Tourism spending in Seattle and King County rebounded slightly in 2011, according to a new report from Seattle's Convention and Visitors Bureau.
Tourism spending in Seattle and King County rebounded slightly in 2011, with nearly 10 million travelers spending $5.9 billion, up 6.6 percent, according to a report commissioned by Seattle’s Convention and Visitors Bureau.
Adjusted for inflation, spending rose about 2 percent from 2010, said bureau President and CEO Tom Norwalk, a figure he said “reflects the reality” of continuing hard economic times for business and leisure travel.
“It’s a long road back in terms of spending to get back to where we were in 2007 and 2008,” when tourism spending, adjusted for inflation, was growing 6 to 8 percent, he said in an interview Wednesday. “It’s going to take awhile to get back.”
The number of overnight visitors rose 3.6 percent in 2011, according to the report compiled for the bureau by Dean Runyan Associates. Tourism-generated state and local tax revenues totaled $463 million, up 6.6 percent.
- Seahawks agree to contract extension with quarterback Russell Wilson
- Dustin Ackley trade symbolizes continuing dark days of Mariners
- Surviving Seattle’s sidewalks: Pedestrian rage rises as the population grows
- Mariners trade Mark Lowe to the Blue Jays for three minor leaguers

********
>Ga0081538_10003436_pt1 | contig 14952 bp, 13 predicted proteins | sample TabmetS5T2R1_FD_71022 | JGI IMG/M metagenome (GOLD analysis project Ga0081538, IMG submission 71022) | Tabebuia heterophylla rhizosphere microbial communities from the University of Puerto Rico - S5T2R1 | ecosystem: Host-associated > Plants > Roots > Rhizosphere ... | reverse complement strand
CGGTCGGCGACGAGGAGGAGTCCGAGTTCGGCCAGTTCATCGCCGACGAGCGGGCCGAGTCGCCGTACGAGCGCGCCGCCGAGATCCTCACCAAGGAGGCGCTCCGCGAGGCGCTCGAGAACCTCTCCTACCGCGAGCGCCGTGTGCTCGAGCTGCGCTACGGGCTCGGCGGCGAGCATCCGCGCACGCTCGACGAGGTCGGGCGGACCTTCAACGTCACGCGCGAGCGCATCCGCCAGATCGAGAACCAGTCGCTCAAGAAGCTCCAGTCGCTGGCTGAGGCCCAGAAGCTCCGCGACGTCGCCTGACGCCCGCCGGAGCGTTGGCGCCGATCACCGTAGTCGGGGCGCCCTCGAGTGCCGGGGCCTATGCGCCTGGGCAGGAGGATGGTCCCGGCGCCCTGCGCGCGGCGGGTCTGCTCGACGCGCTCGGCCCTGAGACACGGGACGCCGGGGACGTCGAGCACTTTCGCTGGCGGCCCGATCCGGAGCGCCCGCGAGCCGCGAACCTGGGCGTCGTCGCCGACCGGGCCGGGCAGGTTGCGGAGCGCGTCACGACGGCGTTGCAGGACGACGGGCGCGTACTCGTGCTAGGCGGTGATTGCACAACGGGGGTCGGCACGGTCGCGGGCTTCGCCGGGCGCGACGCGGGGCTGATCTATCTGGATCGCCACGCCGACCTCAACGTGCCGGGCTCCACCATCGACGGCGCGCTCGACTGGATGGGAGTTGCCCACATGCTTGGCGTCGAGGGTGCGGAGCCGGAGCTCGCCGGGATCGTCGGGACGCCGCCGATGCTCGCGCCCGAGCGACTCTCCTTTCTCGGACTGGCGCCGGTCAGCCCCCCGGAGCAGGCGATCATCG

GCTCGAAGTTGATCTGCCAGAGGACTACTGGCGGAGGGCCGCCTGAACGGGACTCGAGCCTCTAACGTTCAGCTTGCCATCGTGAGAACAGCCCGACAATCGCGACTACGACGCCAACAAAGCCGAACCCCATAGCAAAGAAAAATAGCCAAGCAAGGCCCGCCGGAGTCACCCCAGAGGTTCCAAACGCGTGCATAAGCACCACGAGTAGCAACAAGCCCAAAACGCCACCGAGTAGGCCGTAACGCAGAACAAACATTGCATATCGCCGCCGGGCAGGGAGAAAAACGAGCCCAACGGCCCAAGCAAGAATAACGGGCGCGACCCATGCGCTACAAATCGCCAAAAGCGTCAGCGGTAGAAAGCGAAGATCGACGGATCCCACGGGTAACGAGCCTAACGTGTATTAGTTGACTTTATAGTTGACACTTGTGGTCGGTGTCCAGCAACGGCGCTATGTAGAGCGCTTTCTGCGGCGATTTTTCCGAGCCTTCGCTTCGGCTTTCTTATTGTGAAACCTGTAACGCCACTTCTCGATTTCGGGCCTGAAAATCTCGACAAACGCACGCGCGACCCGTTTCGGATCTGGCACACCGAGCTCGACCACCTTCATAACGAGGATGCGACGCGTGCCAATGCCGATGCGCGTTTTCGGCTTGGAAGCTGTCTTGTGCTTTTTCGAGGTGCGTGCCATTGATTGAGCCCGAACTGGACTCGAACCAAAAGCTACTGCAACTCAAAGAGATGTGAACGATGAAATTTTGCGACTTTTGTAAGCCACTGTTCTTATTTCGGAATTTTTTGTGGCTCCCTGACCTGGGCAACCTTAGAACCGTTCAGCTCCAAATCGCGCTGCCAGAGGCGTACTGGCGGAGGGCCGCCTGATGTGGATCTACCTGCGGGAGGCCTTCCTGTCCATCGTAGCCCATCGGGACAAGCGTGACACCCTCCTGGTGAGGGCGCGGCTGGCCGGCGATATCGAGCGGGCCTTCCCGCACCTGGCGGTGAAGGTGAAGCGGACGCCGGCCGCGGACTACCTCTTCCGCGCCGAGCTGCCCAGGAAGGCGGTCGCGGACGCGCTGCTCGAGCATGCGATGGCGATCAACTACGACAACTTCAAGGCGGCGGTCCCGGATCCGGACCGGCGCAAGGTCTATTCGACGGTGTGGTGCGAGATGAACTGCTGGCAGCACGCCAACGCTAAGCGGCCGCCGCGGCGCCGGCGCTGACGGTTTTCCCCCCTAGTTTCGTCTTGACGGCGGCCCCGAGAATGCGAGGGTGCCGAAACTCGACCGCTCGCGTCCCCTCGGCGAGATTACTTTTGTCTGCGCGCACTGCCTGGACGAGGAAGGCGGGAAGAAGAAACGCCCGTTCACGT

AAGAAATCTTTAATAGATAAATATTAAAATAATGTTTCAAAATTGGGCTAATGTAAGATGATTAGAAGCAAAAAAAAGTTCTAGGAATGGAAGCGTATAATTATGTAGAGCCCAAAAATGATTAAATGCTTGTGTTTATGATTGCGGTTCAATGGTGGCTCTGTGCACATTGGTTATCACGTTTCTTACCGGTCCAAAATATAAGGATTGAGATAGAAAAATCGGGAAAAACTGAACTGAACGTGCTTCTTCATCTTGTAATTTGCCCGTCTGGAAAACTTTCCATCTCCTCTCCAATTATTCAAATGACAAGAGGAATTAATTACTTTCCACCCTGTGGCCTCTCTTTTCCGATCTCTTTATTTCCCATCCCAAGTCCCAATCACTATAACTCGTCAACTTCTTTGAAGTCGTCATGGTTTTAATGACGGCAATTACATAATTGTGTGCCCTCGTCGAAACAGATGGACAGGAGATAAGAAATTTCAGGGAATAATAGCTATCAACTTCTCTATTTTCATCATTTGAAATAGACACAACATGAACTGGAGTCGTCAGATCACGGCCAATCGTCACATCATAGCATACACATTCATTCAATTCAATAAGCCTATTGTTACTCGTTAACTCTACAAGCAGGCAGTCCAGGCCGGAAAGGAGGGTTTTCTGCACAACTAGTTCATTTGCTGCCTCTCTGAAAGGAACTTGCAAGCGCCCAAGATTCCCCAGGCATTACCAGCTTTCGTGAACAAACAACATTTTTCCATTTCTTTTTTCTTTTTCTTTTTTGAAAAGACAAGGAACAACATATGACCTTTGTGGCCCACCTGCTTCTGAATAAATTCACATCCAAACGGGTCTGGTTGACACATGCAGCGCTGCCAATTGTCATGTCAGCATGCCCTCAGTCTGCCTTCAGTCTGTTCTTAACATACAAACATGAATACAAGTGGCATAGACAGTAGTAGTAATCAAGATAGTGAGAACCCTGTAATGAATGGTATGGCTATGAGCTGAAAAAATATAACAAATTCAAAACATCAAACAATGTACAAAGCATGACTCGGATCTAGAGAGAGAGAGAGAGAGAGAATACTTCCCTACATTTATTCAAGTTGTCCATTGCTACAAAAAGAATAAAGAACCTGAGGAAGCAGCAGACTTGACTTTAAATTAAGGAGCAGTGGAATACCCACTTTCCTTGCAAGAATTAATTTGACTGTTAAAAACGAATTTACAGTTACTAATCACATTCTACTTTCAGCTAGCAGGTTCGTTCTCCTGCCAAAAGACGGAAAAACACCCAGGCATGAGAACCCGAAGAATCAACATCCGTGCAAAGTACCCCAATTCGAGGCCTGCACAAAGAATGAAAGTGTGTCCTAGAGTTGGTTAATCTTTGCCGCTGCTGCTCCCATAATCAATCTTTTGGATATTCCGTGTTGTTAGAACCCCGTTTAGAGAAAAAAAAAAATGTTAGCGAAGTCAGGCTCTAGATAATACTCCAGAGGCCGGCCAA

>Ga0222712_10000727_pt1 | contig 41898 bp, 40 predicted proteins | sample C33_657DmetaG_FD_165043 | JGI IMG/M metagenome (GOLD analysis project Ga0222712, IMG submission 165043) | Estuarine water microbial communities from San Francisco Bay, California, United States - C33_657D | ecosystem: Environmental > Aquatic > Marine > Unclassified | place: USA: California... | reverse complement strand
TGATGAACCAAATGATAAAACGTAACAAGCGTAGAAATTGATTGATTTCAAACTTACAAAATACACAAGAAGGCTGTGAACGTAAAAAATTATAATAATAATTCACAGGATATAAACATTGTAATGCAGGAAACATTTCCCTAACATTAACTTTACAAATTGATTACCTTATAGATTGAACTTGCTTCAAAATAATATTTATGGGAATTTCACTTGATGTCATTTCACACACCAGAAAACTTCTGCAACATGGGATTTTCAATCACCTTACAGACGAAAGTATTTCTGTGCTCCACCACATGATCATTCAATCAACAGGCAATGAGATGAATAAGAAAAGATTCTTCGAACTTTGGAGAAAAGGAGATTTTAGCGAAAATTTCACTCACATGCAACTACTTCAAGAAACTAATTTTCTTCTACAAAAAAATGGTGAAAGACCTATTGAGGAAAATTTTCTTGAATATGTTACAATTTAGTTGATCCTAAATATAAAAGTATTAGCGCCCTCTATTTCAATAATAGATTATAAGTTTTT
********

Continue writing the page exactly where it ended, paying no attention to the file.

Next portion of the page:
- Seahawks linebacker Bobby Wagner on contract talks: 'Now. That's my deadline'
Most Read Stories
Norwalk said he is confident that visitor numbers and spending will continue to improve.
“We’ve got the momentum,” he said, noting that the bureau estimates the number of people attending conventions in Seattle will be around 165,000 this year, up 8 percent over 2011.
Among those coming is a group of 5,000 elementary-school principals in March.
Attracting more foreign visitors is critical, he said, because they stay longer and spend more.
The number of business and leisure travelers coming to the Seattle area from China rose 51 percent last year to 38,000.
“I think we’re going to see (the number of visitors coming from) China growing 40 to 50 percent over the next four or five years,” Norwalk said.
Carol Pucci: firstname.lastname@example.org.
On Twitter @carolpucci.